This book begins with Elizabeth writing a letter to her husband, Mike.
Mike, it quickly transpires, has drowned in a nearby lake while saving the life of a local teenager, Kate. Mike, a well-respected policeman who has previous form for putting his own life in danger while trying to save someone else, is feted as a hero but Elizabeth is falling apart at the loss of her soulmate, a man she left her home in Australia for several years earlier.
However, Mike may not be the hero everyone thinks he is.
Through a series of letters and time shifts, the miserable truth comes to light – with Mike’s death not being the worst thing that Elizabeth has to deal with while living in Throckton, a small village, where everybody knows everyone’s business.
I was pulled into this book from page one. Elizabeth’s anger at her husband for playing the hero is almost palpable. I felt that I experienced the whole gamut of emotions during this novel. The clever foreshadowing ensures that the reader knows, well before Elizabeth finds out, that her seemingly idyllic marriage was not so and, in a way, that provoked pity in me as well as outrage on Elizabeth’s behalf.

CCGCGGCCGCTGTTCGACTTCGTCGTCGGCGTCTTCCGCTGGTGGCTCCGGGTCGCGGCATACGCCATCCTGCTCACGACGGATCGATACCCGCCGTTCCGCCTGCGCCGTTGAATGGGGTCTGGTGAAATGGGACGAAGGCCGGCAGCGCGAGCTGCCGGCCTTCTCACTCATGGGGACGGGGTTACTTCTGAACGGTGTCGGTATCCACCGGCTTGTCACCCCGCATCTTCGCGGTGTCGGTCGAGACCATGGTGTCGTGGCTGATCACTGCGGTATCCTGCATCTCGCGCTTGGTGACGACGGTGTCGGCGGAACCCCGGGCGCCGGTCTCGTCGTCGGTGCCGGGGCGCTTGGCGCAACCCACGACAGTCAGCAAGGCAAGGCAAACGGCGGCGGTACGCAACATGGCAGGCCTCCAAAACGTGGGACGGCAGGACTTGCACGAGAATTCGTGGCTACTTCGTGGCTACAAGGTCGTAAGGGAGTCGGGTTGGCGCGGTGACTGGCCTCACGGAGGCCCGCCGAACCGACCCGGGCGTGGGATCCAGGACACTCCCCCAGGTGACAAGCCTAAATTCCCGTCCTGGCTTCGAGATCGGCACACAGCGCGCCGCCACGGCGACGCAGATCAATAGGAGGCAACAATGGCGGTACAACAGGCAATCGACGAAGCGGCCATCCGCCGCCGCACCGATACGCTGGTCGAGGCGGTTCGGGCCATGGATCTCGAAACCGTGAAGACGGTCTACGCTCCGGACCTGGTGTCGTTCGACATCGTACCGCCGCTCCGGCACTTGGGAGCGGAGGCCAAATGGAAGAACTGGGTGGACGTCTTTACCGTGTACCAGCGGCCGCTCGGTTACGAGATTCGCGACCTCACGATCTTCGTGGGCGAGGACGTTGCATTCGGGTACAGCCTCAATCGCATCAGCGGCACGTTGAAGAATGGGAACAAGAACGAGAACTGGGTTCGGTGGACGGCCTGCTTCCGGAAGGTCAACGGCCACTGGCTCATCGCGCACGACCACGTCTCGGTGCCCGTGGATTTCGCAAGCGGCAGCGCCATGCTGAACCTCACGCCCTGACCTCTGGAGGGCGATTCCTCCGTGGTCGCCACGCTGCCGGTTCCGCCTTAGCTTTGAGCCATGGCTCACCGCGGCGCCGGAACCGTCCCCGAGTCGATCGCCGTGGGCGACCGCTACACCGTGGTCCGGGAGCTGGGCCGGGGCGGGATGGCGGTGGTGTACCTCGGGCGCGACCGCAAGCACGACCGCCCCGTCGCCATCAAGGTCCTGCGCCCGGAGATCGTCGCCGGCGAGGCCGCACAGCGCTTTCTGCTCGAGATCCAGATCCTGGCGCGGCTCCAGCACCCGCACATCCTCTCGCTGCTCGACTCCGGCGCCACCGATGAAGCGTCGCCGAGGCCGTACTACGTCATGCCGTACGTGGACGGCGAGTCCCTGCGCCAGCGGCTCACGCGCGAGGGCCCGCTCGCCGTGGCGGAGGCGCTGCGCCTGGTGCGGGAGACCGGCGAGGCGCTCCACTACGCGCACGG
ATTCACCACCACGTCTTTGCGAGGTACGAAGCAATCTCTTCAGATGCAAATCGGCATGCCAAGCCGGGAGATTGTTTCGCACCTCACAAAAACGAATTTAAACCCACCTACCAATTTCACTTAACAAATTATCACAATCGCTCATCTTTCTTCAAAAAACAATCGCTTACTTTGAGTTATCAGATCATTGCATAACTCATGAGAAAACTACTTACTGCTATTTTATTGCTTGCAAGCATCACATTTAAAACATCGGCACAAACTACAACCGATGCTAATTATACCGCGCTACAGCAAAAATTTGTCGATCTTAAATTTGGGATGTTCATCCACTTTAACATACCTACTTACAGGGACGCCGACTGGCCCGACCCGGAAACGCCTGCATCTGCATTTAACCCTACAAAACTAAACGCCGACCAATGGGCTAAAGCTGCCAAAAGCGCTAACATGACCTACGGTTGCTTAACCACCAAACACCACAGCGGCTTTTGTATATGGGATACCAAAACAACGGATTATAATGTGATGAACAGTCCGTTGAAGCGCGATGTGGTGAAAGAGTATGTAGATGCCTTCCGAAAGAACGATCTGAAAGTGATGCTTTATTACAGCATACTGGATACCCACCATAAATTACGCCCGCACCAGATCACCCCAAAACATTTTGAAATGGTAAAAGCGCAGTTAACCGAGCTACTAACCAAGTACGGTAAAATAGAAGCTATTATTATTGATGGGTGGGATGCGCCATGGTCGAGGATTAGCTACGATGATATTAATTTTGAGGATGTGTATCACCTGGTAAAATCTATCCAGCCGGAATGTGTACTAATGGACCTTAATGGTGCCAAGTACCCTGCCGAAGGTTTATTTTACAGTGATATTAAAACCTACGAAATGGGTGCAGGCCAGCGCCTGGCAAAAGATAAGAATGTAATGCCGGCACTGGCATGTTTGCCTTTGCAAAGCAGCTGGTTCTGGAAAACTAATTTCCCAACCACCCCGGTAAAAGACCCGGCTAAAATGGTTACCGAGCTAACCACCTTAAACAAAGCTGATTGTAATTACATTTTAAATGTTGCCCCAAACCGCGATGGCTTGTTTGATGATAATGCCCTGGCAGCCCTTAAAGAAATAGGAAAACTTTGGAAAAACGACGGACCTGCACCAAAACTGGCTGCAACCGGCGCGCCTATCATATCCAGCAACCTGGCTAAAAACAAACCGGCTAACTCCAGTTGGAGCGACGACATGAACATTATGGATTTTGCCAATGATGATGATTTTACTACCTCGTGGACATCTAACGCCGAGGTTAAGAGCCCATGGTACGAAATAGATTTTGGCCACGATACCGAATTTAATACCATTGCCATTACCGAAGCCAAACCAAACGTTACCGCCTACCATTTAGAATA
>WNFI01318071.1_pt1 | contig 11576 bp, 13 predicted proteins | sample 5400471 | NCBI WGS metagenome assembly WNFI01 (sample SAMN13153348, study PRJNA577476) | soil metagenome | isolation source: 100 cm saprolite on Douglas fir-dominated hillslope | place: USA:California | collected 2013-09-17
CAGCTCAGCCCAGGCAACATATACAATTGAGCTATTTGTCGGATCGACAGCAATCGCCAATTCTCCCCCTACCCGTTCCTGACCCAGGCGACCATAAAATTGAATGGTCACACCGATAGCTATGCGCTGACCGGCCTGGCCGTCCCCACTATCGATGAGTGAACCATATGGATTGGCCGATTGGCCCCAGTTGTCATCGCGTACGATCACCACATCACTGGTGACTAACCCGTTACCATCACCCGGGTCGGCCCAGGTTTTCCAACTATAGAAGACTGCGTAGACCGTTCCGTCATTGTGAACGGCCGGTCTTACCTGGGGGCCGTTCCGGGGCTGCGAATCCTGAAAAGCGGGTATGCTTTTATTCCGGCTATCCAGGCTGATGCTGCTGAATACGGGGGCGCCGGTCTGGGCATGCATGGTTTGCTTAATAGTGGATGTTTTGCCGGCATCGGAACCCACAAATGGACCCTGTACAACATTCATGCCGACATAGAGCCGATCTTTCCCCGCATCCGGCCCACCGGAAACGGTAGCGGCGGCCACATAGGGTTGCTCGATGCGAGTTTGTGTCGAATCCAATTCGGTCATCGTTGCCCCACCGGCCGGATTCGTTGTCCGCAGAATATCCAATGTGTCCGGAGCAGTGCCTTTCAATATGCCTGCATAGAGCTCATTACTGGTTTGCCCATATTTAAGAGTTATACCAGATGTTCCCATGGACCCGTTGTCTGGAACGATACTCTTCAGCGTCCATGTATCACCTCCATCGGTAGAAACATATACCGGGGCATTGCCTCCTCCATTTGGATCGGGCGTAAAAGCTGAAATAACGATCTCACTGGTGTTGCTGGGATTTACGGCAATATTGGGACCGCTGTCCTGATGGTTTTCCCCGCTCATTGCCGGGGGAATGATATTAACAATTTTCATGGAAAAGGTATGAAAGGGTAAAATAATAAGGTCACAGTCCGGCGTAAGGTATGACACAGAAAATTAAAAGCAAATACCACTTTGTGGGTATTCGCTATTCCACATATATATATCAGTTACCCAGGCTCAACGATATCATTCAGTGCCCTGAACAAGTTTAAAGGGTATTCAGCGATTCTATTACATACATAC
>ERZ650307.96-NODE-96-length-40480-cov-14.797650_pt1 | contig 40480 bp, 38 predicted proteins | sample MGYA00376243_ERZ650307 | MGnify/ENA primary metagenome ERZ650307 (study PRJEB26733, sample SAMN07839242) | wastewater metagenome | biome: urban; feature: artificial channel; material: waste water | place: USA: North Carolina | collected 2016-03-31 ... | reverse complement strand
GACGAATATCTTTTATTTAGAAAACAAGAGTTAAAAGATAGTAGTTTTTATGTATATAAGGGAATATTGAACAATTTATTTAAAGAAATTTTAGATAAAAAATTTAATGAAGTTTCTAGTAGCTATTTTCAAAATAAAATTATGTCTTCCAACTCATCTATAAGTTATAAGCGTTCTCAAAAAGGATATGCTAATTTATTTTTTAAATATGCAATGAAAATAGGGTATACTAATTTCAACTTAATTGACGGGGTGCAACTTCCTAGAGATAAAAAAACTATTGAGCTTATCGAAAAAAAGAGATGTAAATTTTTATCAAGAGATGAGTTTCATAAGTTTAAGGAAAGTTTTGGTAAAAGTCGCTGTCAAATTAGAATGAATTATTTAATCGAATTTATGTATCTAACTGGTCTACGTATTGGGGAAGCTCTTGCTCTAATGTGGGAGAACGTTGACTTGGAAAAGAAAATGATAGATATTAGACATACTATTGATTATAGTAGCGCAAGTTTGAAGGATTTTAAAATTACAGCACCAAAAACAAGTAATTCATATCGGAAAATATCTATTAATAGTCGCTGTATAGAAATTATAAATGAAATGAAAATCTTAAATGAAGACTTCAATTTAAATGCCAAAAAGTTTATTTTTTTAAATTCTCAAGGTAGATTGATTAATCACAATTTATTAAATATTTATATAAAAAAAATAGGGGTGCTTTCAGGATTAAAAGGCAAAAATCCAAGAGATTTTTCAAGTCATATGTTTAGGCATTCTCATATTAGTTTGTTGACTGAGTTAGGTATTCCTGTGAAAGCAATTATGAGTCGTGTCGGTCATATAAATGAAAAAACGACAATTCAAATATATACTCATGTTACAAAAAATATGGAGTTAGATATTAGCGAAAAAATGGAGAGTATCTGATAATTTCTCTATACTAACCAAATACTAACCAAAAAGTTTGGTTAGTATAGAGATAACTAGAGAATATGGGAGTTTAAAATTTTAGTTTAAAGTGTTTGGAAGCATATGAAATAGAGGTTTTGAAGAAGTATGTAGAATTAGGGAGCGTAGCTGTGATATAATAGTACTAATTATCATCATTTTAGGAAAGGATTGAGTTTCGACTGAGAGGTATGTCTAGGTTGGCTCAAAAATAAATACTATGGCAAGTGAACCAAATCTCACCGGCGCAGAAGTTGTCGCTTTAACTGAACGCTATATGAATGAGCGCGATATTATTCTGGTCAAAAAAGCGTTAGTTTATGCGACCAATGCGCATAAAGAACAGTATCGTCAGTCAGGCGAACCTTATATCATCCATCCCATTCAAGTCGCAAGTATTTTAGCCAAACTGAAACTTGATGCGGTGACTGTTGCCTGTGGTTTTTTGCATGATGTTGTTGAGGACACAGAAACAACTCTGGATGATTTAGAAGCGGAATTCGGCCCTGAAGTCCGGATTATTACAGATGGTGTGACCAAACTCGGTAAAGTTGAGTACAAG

I have to say, though, the other characters in this book – Mike’s mum Patricia, his friends Blake and Andy, Elizabeth’s sister Mel – all add something to the narrative. I’ve got to admit, I was hoping for a romance between Mel and Blake but it was probably more realistic that their needs were put on the back burner in favour of looking after Elizabeth. Patricia, for me, was an excellent character – well-drawn, full of pomp and totally infuriating.
And as for Throckton, it was like it was a character in itself. We’ve all been to those places, haven’t we? It could be a village, it could be a workplace, it could be a pub – that place where everyone knows everything and you know that when you’re not there, you’re quite possibly the subject of conversation. Because of Stephanie’s wonderfully thought-out descriptions of Throckton, I also felt the cloying sense that everyone knew what was going on and it only served to ensure I felt as paranoid as Elizabeth surely did.
This is a novel that will pull you in and refuse to let go.
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